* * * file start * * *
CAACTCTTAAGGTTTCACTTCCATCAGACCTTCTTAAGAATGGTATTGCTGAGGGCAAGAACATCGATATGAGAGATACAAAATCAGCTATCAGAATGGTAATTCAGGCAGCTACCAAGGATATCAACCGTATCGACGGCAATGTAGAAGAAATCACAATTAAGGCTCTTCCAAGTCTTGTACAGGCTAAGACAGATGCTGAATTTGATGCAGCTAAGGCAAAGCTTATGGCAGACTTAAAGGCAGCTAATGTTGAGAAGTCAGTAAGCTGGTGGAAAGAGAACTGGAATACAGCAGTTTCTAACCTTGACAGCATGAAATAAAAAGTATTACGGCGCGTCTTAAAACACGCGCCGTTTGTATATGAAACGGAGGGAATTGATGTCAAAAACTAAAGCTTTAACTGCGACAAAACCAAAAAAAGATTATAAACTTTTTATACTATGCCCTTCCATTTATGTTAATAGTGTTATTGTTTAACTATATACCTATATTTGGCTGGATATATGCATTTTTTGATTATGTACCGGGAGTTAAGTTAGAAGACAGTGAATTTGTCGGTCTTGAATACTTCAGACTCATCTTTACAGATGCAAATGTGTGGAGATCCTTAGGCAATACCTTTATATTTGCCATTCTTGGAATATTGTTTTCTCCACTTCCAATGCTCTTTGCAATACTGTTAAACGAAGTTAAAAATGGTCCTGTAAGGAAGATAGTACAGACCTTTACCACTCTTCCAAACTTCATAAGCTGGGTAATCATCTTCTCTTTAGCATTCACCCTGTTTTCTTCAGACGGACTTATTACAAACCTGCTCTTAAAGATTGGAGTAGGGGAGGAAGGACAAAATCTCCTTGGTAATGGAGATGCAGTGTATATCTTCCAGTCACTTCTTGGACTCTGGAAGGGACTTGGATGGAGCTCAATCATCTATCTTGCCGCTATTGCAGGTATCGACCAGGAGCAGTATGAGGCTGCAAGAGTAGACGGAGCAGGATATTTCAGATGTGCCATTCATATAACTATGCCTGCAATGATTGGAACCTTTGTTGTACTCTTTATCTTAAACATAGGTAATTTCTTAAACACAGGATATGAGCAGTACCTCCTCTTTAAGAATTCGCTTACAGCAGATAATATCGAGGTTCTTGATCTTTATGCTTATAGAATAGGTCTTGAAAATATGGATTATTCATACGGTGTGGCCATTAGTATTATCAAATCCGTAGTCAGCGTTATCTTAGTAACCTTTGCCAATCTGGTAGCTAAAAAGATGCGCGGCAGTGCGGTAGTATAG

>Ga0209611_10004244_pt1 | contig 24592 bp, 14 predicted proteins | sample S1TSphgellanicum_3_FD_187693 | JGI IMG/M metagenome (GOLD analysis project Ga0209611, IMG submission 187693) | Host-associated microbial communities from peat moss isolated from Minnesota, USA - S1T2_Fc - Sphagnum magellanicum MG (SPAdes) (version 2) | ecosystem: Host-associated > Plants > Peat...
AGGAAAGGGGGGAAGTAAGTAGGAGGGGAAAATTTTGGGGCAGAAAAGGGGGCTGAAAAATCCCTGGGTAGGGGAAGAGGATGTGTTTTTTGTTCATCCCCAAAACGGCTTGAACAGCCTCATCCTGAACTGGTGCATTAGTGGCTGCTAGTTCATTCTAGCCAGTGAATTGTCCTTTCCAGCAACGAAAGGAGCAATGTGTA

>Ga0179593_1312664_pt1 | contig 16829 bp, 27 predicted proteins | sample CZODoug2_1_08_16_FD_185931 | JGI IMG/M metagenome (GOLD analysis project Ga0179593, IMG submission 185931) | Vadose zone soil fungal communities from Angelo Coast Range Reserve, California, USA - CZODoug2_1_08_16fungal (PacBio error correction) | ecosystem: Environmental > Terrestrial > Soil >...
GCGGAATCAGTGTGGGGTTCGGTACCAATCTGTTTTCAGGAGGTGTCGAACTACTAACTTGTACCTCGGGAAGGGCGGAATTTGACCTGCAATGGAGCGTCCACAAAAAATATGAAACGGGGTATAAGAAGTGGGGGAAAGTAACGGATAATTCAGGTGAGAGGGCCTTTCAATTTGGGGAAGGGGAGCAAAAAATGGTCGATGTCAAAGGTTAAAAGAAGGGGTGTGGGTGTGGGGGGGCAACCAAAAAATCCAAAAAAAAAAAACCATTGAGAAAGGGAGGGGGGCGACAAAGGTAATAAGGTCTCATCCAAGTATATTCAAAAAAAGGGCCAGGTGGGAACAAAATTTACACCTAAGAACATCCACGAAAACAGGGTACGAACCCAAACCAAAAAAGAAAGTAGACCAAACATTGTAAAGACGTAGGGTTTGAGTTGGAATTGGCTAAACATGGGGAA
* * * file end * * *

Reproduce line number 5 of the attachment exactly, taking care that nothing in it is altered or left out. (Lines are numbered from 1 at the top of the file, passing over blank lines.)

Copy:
GCGGAATCAGTGTGGGGTTCGGTACCAATCTGTTTTCAGGAGGTGTCGAACTACTAACTTGTACCTCGGGAAGGGCGGAATTTGACCTGCAATGGAGCGTCCACAAAAAATATGAAACGGGGTATAAGAAGTGGGGGAAAGTAACGGATAATTCAGGTGAGAGGGCCTTTCAATTTGGGGAAGGGGAGCAAAAAATGGTCGATGTCAAAGGTTAAAAGAAGGGGTGTGGGTGTGGGGGGGCAACCAAAAAATCCAAAAAAAAAAAACCATTGAGAAAGGGAGGGGGGCGACAAAGGTAATAAGGTCTCATCCAAGTATATTCAAAAAAAGGGCCAGGTGGGAACAAAATTTACACCTAAGAACATCCACGAAAACAGGGTACGAACCCAAACCAAAAAAGAAAGTAGACCAAACATTGTAAAGACGTAGGGTTTGAGTTGGAATTGGCTAAACATGGGGAA